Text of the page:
Of course, there are always exceptions; I’m sure it works great for some people. In my experience, the problem is that now new boundaries have to be set and followed, there is a huge level of awkwardness, constant vigilance and being on guard (instead of relaxed with your friend.)
      Trust has to be rebuilt because we feel like we’re being used instead of valued like friends and, you know, people.

  4. whirlwind says:

    I was glad to find this article and a perspective from the female side when this happens. OK I’m the guilty one is this situation.

    I have a fairly close female friend and our friendship has grown over time. I have on and off had feelings for her, and more than that I would just for a friend. This said I would never make this known nor ever make a move on her. Over time these feelings have increased and she also contacts me literally all the time now.

    My gut feeling has always been I am in the wrong – although I can’t help how I feel about someone I guess I should have eased away from the friendship when I fully realised my feelings and that friendship is all she wanted. For a little while that was hard to read from her but I do know now this is all she wants.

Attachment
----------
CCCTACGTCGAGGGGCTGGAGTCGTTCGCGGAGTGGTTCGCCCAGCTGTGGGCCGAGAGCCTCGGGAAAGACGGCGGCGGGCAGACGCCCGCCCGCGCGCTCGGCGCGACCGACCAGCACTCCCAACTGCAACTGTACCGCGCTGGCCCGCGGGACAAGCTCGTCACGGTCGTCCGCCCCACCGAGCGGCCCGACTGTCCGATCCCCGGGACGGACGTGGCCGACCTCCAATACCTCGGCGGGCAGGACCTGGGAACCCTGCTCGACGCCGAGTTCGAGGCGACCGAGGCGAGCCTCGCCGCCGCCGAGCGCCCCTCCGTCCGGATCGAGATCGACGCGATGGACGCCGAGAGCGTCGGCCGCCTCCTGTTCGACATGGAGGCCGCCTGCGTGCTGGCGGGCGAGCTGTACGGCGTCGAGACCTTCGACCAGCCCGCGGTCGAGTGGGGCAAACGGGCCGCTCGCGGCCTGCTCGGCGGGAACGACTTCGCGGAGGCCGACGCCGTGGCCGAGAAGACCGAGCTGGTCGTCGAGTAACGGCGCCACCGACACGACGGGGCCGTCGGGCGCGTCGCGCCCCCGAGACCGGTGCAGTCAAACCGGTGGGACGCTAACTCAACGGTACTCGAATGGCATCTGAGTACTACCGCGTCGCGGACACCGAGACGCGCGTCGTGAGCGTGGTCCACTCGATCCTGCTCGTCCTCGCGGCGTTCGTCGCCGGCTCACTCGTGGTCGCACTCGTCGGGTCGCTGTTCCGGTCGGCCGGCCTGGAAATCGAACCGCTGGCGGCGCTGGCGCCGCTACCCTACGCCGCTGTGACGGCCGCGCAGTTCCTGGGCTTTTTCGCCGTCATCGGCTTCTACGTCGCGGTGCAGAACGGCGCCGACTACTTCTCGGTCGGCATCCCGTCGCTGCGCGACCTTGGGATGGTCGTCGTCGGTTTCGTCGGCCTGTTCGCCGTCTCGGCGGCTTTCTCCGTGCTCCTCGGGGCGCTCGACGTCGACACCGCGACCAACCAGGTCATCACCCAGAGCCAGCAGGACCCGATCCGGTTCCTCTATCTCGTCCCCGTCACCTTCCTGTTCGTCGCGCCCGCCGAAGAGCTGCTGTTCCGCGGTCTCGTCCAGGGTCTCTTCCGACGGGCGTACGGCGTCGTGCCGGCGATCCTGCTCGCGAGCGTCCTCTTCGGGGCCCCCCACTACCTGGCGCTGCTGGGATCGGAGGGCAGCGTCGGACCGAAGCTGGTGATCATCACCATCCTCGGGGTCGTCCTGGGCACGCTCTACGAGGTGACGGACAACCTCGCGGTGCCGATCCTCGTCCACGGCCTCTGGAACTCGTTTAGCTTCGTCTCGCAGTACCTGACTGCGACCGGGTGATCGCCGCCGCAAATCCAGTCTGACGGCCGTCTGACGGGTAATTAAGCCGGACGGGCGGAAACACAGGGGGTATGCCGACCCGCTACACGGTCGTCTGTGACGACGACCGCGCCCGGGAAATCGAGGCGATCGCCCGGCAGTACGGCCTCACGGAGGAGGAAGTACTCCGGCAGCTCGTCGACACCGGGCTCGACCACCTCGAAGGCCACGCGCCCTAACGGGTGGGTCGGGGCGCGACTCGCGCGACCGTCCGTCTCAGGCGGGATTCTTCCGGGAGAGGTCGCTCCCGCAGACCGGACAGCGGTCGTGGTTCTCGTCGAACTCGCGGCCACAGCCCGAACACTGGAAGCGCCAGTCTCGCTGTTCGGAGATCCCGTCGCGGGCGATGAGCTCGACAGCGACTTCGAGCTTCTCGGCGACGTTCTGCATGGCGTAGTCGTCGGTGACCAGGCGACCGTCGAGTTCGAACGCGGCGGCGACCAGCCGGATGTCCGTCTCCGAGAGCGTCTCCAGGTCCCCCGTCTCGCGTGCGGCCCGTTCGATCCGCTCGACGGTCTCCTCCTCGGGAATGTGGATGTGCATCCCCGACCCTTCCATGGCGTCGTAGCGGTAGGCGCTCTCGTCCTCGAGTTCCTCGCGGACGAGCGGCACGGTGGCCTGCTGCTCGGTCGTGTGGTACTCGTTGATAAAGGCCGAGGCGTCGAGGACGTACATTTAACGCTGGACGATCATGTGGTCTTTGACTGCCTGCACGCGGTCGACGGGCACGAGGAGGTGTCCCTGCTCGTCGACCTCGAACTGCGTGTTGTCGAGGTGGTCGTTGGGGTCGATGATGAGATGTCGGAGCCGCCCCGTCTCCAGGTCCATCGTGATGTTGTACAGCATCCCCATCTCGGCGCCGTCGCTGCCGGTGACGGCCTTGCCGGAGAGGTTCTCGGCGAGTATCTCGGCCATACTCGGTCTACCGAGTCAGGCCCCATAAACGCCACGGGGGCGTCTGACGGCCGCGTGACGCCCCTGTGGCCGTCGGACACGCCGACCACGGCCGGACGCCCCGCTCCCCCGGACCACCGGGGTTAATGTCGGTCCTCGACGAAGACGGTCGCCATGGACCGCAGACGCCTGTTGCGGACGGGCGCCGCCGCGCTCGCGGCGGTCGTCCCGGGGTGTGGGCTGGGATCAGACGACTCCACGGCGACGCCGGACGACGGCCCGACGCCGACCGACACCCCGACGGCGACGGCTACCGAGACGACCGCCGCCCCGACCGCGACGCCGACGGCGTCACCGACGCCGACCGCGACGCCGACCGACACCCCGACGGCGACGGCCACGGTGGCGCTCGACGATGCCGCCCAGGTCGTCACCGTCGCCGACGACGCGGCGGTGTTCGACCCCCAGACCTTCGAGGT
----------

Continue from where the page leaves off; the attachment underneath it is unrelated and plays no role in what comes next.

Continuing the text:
She now contacts me almost every day and asked me a while ago asked me to go on holiday with her. At the time I didn’t think much of it but now my feelings have increased for her I know it’s going to cause me a lot of pain. What happened if she hooks up with another guy – instead of being happy for her like a friend should be I will desperately be trying to hide feelings of hurt and probably jealousy.

    I’m thinking just do the holiday then ease out of this friendship when we return. Do I tell her my true feelings… This would cause her huge uncomfortableness and hurt.

    I’m lost at the moment but I just hope I have learnt from this and down the track I don’t form friendships with girls I have any form of crush on unless I’m very obvious about it very early on and hey then I found out one way or the other and it either becomes an intimate relationship or nothing at all but not this in-between situation causing pain for myself and no doubt her when I end friendship or she catches on.